Even If Keystone Pipeline Rejected, Oil May Still Cross Neb. By Rail
STEVE INSKEEP, HOST:
Now let's look at a crude reality of the debate over the Keystone XL pipeline. That pipeline is supposed to carry oil from Alberta, Canada, to refineries at the U.S. Gulf Coast. Pres. Obama has yet to approve the section through Nebraska while reviewing environmental concerns. And the reality is that, with or without the pipeline, the Canadian oil is still being produced. It's still going to be carried south. And even without the pipeline, it may be going through Nebraska. Here's Fred Knapp of NET News.
FRED KNAPP: Nebraska may seem an unlikely target for pipeline opponents. It's not hard to find people in this generally conservative state who strongly support the Keystone XL pipeline, in part because of the energy and construction jobs its supporters promise. At the same time, others here worry about environmental threats and cite the 2010 pipeline accident that dumped nearly a million gallons of thick oil sands crude into Michigan's Kalamazoo River. They've joined environmentalists concerned about climate change in opposing the pipeline. Jane Kleeb founded the anti-pipeline group called Bold Nebraska.
JANE KLEEB: I don't think that we should be building any new infrastructure for oil and that we should should be building infrastructures that doesn't harm our land, water and our property rights.
KNAPP: In 2011, opponents forced pipeline company TransCanada to change its initial proposed route. This April, the State Department delayed a decision until the Nebraska Supreme Court decides whether that route was correctly approved. Opponents were quick to celebrate a temporary victory, but it may indeed be temporary. Even if the pipeline is ultimately rejected crude from the oil sands of Alberta could still come through Nebraska another way.
(SOUNDBITE OF TRAIN)
KNAPP: Right now, coal trains are one of the most visible signs of this state's status as a energy corridor. But increasingly, something else is riding the rails. Local Emergency Services director Bill Pook is sitting in his Jeep in Fremont, Nebraska, watching a train go by.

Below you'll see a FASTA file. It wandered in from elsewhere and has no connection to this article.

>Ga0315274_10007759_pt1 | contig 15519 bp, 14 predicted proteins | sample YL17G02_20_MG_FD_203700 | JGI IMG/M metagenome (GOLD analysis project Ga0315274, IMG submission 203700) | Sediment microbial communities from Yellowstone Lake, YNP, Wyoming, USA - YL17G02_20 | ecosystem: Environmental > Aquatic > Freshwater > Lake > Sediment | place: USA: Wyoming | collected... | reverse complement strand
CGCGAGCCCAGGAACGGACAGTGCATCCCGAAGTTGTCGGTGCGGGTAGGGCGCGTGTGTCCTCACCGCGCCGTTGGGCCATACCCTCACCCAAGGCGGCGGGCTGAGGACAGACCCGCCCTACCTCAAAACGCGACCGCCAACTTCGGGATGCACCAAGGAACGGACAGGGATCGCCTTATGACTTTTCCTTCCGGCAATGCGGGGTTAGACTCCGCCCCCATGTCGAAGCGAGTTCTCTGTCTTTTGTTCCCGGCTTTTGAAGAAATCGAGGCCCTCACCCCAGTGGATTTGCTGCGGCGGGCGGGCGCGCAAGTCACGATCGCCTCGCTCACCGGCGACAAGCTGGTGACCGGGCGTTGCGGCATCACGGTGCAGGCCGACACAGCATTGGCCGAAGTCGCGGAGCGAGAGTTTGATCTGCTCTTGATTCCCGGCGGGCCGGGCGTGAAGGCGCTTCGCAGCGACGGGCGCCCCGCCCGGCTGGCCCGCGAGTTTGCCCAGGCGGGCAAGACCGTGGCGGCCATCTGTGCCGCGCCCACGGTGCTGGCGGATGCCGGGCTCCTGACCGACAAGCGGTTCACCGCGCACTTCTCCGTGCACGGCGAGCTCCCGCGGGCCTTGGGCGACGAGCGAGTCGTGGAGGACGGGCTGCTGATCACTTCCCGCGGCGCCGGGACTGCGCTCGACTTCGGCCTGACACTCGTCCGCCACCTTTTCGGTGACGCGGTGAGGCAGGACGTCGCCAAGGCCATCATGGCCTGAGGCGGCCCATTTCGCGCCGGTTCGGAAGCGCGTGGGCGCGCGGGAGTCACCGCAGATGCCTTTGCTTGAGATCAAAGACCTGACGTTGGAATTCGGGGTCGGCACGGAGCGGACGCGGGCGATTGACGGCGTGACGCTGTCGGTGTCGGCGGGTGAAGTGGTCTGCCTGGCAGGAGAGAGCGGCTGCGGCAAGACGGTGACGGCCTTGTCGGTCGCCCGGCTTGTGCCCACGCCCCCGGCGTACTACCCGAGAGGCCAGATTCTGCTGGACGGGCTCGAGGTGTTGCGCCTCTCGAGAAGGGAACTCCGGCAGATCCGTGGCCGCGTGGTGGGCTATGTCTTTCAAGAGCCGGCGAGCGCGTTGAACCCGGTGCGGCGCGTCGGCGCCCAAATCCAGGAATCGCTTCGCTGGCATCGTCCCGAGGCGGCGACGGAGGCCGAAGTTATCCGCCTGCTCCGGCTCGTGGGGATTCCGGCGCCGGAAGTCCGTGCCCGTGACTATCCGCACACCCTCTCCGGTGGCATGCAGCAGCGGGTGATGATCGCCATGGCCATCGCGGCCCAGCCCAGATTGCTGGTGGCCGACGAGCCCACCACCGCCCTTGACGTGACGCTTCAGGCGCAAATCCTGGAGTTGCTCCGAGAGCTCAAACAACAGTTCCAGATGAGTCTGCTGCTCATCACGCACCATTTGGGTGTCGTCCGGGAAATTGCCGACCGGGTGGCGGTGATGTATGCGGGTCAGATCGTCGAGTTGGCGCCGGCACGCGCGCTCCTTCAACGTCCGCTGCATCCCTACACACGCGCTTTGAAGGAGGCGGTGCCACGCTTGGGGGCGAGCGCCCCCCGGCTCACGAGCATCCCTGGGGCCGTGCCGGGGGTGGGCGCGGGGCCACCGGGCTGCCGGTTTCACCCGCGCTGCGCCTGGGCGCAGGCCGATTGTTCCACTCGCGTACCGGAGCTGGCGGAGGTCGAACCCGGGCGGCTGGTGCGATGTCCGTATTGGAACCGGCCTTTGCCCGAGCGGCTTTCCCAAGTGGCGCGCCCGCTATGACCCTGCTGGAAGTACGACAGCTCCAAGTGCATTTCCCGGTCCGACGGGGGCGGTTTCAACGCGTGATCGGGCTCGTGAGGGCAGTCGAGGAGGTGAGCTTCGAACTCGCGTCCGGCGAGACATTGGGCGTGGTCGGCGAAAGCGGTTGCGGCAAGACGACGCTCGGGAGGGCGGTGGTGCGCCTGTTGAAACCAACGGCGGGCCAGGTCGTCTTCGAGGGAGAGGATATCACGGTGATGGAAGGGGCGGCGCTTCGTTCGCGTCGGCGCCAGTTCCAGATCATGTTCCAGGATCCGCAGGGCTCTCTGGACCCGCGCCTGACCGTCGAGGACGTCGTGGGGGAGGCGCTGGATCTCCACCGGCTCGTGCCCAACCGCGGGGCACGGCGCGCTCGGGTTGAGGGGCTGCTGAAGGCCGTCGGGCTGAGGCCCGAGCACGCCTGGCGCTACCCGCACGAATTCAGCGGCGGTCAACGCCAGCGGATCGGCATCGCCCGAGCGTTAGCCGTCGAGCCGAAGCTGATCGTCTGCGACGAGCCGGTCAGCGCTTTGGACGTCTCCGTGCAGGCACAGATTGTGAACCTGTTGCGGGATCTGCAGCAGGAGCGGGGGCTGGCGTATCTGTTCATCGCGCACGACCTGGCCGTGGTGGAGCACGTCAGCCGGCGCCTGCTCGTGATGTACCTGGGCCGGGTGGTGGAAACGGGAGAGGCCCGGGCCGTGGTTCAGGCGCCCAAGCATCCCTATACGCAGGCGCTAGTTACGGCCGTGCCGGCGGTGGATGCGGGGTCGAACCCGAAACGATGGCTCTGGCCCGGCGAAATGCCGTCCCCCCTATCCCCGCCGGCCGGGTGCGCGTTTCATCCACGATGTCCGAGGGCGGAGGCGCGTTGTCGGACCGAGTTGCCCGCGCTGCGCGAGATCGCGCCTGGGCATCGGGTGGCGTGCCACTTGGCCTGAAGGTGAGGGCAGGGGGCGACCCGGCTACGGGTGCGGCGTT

BILL POOK: Just the other day I was stopped here, and it was petroleum tankers that were coming through. And there was over 100 of them, and it was impressive because they were all the same. They were just all bulk oil tankers. And that could be carrying any greater petroleum product.
KNAPP: Nationwide, crude oil shipments by rail have mushroomed. The Congressional Research Service says they went from fewer than 10,000 carloads in 2008 to an estimated 650,00 this year. Much of that is from the booming North Dakota oil fields. But Bill Day of Valero Energy in San Antonio says some is also from Canadian oil sands.
BILL DAY: Valero is moving heavy Canadian oil by rail to one of our refineries on the Gulf coast. We have plans to build another rail off-loading facility at a different Gulf coast refinery that will allow us to bring even more heavy Canadian oil down there. It's already taking place.
KNAPP: The Burlington Northern Santa Fe Railroad won't say how much oil it carries on its line through Fremont, where it's coming from or even what its future plans might be. But in January, a State Department report said if Keystone XL is not built, as many as 1,400 additional rail cars carrying oil could pass through Fremont and other Nebraska towns every day. An alternative route could take the shipments farther East through Minneapolis and then De Moines.
Pipeline opponents dispute that more crude will be coming out of the oil sands one way or another. They argue that if the pipeline isn't built, more oil will stay in the ground because it costs significantly more to ship it by rail. But shippers and refiners may be willing to absorb some of those costs. With the decision about the pipeline not expected until after the November election, the question of how much oil comes through Nebraska and how, won't be answered for a while. For NPR News, I'm Fred Knapp in Lincoln, Nebraska. Transcript provided by NPR, Copyright NPR.